-       How would the world be different if Christians took Jesus seriously in his Sermon on the Mount? How would Israel’s story been different if they had kept God’s covenant?

-       Which of Jesus’ teachings is the hardest for you? Spend time in prayer about that teaching, asking for transformation.

-       Take time to meditate on each section of Jesus’ sermon and simply ask God what you need to hear in each teaching. Do this over the next month.

Thursday – Matthew 11-13

Moses struggled with God’s people in the wilderness. It seems like every other page they were questioning whether they should follow him or not. Read 11-12 with this in mind and then read ch 13 as a commentary on the stories you just read in 11-12.

-       Who responds to Jesus positively?

-       Who responds to Jesus negatively?

-       Who are more neutral responses, neither fully positive nor fully negative?

-       How are these parables (ch 13) read differently when placed in the context of people’s responses to Jesus?

-       What challenges you the most about these parables? Take a moment to pray for God to transform you through these teachings.

Friday – Matthew 14:13-21; 15:21-39; 16:5-17:23; 20:1-19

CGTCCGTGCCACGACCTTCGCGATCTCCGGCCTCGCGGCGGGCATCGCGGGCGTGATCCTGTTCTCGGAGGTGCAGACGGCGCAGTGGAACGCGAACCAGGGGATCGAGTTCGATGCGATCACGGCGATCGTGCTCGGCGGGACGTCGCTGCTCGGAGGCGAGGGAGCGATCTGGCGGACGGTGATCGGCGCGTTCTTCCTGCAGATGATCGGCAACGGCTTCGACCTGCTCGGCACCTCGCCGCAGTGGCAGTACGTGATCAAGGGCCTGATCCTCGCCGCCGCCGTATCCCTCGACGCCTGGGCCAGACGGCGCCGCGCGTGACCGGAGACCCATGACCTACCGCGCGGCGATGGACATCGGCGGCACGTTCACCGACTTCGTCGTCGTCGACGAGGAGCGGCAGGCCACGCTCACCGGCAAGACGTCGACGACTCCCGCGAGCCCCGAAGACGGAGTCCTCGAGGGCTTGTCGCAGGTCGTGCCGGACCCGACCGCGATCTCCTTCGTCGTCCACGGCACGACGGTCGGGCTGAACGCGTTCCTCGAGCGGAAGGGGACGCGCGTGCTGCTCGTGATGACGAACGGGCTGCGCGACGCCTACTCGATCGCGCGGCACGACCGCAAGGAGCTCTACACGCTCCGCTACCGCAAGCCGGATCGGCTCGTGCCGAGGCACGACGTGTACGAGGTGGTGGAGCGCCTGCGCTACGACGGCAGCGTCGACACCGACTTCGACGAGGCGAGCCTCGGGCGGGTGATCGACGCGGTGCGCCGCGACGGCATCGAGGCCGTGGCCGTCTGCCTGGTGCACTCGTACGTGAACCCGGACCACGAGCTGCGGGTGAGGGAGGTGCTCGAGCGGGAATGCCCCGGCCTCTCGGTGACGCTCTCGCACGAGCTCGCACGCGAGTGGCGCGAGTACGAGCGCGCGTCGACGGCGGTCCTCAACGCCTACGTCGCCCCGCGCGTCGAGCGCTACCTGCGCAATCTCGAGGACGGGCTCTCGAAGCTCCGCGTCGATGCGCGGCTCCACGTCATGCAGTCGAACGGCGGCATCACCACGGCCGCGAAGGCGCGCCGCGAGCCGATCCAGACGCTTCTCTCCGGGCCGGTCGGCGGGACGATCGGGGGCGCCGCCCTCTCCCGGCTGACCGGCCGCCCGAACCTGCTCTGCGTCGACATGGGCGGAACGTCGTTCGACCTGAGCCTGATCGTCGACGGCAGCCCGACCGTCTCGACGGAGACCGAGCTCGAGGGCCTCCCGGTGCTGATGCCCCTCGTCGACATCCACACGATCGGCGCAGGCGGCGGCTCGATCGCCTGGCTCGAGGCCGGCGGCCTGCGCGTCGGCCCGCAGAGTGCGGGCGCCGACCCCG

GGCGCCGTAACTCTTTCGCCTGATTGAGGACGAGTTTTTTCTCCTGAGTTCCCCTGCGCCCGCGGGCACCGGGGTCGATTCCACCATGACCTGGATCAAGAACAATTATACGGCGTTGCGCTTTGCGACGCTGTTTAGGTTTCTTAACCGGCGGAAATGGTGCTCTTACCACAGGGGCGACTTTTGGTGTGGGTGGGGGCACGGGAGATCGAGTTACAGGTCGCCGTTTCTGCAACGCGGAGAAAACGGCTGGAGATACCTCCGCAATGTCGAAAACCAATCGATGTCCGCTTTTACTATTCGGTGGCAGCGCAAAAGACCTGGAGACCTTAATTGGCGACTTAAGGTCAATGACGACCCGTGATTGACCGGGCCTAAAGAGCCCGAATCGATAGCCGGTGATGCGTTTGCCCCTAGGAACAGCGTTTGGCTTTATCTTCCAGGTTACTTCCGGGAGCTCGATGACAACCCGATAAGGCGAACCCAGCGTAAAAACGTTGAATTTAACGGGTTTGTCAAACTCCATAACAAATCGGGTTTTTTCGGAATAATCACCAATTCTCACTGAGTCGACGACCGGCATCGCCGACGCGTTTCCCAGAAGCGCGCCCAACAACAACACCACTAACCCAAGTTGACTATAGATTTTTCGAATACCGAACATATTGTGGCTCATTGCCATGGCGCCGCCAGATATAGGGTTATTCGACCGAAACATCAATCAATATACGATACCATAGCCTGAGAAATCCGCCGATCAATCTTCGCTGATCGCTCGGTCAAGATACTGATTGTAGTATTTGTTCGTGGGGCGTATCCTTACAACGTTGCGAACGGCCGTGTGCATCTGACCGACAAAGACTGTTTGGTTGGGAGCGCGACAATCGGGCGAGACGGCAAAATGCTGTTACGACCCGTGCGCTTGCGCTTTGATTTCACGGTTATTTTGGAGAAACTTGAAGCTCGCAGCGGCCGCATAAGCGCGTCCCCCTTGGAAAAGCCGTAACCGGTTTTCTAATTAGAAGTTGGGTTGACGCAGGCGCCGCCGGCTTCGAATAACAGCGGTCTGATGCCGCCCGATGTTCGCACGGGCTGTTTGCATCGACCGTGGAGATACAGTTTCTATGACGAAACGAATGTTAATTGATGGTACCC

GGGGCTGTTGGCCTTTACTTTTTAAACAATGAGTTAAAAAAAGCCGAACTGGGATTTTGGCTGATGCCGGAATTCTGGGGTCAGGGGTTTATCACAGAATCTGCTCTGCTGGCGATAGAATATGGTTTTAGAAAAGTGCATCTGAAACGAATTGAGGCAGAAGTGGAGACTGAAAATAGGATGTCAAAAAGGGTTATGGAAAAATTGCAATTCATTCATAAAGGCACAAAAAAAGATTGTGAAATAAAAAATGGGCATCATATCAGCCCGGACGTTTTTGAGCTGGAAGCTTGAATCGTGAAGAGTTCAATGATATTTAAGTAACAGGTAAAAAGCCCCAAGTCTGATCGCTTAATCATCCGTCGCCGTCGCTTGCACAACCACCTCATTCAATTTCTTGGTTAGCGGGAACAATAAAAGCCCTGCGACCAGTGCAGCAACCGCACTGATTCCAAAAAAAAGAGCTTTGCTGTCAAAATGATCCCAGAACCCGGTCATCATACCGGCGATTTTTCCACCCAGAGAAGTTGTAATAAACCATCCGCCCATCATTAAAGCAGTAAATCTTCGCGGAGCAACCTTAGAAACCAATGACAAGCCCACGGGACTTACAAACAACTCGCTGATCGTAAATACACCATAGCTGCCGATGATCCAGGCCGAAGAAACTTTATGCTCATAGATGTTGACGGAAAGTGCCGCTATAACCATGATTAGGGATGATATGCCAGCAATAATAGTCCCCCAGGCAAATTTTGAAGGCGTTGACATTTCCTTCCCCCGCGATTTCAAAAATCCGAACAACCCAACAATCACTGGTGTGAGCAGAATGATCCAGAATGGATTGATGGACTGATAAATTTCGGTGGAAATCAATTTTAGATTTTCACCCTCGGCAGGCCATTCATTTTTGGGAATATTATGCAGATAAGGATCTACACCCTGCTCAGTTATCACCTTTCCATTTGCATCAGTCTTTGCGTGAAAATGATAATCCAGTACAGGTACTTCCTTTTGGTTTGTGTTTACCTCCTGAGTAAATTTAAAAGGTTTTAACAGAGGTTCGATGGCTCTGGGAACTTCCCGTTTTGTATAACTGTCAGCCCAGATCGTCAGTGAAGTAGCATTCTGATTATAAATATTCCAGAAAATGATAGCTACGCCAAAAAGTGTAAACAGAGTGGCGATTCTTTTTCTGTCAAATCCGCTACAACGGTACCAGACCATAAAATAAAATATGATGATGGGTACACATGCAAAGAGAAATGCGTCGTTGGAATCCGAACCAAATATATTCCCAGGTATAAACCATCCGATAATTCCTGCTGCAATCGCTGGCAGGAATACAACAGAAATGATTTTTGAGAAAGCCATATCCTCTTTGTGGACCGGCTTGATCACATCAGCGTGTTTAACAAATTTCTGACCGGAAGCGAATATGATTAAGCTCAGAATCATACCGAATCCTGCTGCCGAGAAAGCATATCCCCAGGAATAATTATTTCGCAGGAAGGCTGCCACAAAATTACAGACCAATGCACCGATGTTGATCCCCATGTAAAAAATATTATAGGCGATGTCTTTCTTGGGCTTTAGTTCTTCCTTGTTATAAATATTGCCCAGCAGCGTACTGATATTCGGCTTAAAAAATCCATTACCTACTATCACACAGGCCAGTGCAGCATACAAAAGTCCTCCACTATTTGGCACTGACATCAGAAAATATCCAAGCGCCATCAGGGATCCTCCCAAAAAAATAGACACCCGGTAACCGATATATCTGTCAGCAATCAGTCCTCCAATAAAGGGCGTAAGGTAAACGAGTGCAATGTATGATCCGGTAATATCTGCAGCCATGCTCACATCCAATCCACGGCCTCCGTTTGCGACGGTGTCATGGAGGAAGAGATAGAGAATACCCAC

I cut down the reading into shorter sections to try and point to the main things I want you to focus on this week. If you are willing to take more time, read this entire section and see how the stories fit together to provide the larger context.

-       In the first two readings (ch 14-15), Jesus feeds two large groups of people. Notice the imagery of Moses feeding Israel. What is different between the two groups? Is it a bit bizarre to you that the disciples don’t know how they are going to be able to feed everyone? The group in front of them are not Jews. Maybe they do not think God’s power can bless Gentiles? Maybe they just didn’t want to bless Gentiles?

-       Matthew has pointed to Jesus’ interactions with the Gentiles throughout his gospel account to make it clear that “God with us” means ALL of us. Who are people you struggle with that make up your “Gentiles”?

-       In the next section of reading (ch 16-17), Jesus questions the disciples about who people are saying that he is. Peter gets the title correct but his understanding is wrong. Peter, much like the Pharisees, was thinking the Messiah would come as victorious warrior to defeat the pagan rulers. Their thinking is based out of Psalm 2 and Daniel 2. Jesus interpreted his role through that lens but also through the lens of Isaiah 53 (the Suffering Servant). There are a lot of depictions of Jesus in our world. How do you know you have a proper view of who Jesus is? How do you decipher whether someone’s presentation of Jesus is correct or not? I tend to be cautious of any “feel good” preaching where Jesus is simply calling you to be the best version of yourself that you can be. This is fairly common in preachers who preach health and wealth. Make sure you know Jesus well!

-       The first century Jews reading Matthew’s gospel account would have had Moses heavily on their mind. How might the Transfiguration be read through their eyes? How does this story parallel with Moses on Sinai in Exodus 19?

-       What does the story of the workers in the vineyard tell you about God’s love?